We all know that The Evil Dead is a wonderfully inane cult series. But the resurgence of the franchise with the new Evil Dead brought me back to the originals and has had me thinking about the entire quartet (quad-ril-ogy?). I’ll be the first to admit that a lot of my thoughts are guilty of comparing Evil Dead 2013 to its predecessors, but that’s fair, right? After all, that’s a certain responsibility of a remake to expand upon, while still honoring, the source material.
After much deliberation, I find myself with 5 main thoughts on the Evil Dead series. Some of these contain SPOILERS – so be forewarned.
AND DO NOT TOUCH THE NECRONOMICON WITHOUT SAYING THE THREE WORDS!
5) The soul count in Evil Dead 2013
There are 6 available characters in the new movie: Mia, David, Natalie, Olivia, Eric, and Grandpa (the dog). The book tells of 5 souls that have to be taken in order to unleash the big bad.
Mia’s soul is taken first. Then Olivia. Followed by Natalie and Eric.
Presumably, that honor belongs to David. But did the Deadites really take his soul? For a wannabe Ash, he went out in a decidedly un-Ash-y and distinctly burned-to-ashes fashion. Does that even count as a soul grab? I figured that was counted on the stats more like an RBI or an assist…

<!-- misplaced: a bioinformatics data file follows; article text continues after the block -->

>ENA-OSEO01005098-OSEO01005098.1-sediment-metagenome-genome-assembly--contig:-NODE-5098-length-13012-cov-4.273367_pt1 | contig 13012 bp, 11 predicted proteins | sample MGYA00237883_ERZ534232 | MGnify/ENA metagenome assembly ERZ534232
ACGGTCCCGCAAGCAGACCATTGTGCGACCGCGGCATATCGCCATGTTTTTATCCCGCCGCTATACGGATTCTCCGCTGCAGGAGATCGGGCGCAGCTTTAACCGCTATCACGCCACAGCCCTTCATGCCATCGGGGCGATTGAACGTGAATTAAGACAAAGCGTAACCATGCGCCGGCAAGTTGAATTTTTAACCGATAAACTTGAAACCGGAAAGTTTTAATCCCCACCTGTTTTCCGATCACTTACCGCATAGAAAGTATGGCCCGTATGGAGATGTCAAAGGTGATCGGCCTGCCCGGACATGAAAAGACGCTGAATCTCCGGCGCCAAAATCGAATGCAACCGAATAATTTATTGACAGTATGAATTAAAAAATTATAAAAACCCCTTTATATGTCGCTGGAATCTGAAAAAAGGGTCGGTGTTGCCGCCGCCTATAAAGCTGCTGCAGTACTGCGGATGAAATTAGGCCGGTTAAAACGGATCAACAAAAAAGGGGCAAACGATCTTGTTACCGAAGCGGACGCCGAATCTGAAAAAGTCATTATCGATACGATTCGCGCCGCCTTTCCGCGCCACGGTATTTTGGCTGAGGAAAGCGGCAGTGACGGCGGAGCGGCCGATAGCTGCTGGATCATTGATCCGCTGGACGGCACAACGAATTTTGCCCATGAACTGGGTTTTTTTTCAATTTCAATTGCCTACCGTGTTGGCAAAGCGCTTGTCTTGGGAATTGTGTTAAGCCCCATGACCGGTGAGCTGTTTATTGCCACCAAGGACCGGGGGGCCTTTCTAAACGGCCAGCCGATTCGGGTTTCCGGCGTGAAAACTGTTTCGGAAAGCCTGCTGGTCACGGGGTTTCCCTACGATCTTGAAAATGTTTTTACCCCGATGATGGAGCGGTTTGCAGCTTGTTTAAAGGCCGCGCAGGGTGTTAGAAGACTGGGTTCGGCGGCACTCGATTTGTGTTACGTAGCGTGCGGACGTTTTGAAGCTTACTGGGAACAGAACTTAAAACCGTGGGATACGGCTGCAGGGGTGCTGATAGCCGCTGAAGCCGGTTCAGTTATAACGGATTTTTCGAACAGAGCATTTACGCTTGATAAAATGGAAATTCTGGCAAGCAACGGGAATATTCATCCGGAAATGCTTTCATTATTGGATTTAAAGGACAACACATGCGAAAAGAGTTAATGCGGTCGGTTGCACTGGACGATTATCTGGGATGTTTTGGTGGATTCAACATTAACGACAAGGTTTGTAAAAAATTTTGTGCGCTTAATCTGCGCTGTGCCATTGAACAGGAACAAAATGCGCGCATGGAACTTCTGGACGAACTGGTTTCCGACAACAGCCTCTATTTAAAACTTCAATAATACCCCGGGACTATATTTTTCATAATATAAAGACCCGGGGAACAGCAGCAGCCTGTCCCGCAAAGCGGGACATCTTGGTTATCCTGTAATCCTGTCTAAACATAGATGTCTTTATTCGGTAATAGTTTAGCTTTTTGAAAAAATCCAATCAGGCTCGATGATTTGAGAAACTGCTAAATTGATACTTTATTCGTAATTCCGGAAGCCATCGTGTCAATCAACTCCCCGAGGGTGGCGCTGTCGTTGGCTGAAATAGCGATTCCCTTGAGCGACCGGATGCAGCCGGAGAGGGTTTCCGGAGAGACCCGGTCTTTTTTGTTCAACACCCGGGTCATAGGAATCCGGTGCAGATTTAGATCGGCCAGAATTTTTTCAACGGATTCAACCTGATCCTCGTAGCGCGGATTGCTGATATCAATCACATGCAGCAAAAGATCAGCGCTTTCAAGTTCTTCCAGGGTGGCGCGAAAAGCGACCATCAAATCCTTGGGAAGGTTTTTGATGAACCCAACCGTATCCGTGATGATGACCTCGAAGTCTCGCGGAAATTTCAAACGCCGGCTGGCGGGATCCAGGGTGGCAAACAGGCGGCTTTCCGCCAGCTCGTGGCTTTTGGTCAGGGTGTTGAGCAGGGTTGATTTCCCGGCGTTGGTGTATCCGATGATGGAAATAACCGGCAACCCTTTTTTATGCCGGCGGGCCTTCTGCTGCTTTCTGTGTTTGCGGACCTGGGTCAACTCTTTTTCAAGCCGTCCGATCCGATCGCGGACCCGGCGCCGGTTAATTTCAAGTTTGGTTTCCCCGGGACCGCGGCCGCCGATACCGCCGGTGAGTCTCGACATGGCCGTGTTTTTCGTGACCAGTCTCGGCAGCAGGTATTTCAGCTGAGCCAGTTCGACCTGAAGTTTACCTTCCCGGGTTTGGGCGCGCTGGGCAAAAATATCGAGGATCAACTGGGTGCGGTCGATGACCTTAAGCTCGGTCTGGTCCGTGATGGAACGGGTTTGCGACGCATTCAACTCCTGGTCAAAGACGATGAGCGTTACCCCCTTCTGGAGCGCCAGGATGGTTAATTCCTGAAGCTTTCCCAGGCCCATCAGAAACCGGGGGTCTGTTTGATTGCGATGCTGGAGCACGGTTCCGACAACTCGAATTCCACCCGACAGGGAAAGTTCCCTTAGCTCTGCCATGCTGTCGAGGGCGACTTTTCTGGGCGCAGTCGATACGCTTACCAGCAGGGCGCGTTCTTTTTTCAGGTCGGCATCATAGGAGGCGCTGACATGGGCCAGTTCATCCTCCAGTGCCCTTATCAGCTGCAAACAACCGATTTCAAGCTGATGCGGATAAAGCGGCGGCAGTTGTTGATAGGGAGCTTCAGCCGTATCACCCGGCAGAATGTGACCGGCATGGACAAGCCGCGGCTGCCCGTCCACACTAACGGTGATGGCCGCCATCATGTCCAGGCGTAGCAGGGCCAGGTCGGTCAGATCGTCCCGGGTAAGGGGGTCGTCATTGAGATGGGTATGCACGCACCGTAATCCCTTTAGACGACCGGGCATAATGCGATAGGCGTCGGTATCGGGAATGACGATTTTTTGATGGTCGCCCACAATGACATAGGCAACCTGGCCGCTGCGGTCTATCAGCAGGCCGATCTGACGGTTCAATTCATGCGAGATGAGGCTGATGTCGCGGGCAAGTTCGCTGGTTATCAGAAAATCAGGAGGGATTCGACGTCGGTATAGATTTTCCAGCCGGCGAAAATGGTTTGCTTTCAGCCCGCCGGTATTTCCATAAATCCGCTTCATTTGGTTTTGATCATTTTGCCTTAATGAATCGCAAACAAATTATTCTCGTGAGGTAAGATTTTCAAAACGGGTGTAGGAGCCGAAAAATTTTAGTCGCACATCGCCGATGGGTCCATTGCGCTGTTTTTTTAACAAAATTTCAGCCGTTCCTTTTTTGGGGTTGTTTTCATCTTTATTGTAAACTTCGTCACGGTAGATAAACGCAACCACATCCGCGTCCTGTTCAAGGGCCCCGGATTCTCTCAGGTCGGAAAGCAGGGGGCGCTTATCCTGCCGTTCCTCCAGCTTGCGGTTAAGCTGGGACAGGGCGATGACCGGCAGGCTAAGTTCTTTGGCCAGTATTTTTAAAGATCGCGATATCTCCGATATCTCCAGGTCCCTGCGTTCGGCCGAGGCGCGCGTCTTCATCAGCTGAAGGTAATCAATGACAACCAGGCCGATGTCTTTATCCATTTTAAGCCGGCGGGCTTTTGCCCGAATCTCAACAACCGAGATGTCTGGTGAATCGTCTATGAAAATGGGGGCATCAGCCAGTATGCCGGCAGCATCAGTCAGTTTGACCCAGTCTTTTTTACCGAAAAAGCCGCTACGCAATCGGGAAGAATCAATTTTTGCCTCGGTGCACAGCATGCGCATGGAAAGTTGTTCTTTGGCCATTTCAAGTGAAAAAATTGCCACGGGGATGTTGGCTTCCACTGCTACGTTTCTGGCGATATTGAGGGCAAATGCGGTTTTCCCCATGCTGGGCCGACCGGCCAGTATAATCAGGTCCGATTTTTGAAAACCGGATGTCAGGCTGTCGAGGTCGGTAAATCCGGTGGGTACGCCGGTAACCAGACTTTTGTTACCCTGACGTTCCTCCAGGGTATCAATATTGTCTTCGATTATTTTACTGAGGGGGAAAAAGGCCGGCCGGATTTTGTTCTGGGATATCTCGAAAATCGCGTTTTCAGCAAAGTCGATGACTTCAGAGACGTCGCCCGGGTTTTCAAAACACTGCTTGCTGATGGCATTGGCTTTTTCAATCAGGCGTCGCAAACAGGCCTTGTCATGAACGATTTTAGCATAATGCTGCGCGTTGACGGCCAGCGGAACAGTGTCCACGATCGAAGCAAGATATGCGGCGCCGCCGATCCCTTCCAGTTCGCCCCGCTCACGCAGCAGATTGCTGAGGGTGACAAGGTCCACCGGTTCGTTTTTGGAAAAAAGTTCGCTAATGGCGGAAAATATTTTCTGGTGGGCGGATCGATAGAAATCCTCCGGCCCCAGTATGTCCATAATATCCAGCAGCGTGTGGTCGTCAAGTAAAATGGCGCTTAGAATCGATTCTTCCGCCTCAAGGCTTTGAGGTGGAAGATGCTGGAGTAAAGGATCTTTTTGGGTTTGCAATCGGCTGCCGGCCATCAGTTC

But assuming David is the fifth soul, this leaves some disturbing implications. Namely that despite saving Mia from the grip of the Deadites, she no longer has a soul. If saving her from possession restored her soul, that make the count “four souls and an appetizer that the waiter spit in,” rather than “five souls, one cooked well.”
So if Mia has no soul, it defeats the purpose of not-Ash’s self-sacrifice. If she got her soul back, who is #5 now?!
The dog? That’s a pretty bold implication to throw at the religious type.
The girl from the otherwise completely irrelevant intro scene? That means there’s no reset button on the Necronomicon. And if that’s the case, well… MOST. SLACKER. BOOK. EVER. It’s a few thousand years old and only now collected its five souls? It took less time to gather all 150 original Pokemon!
4) Eric is actually a savant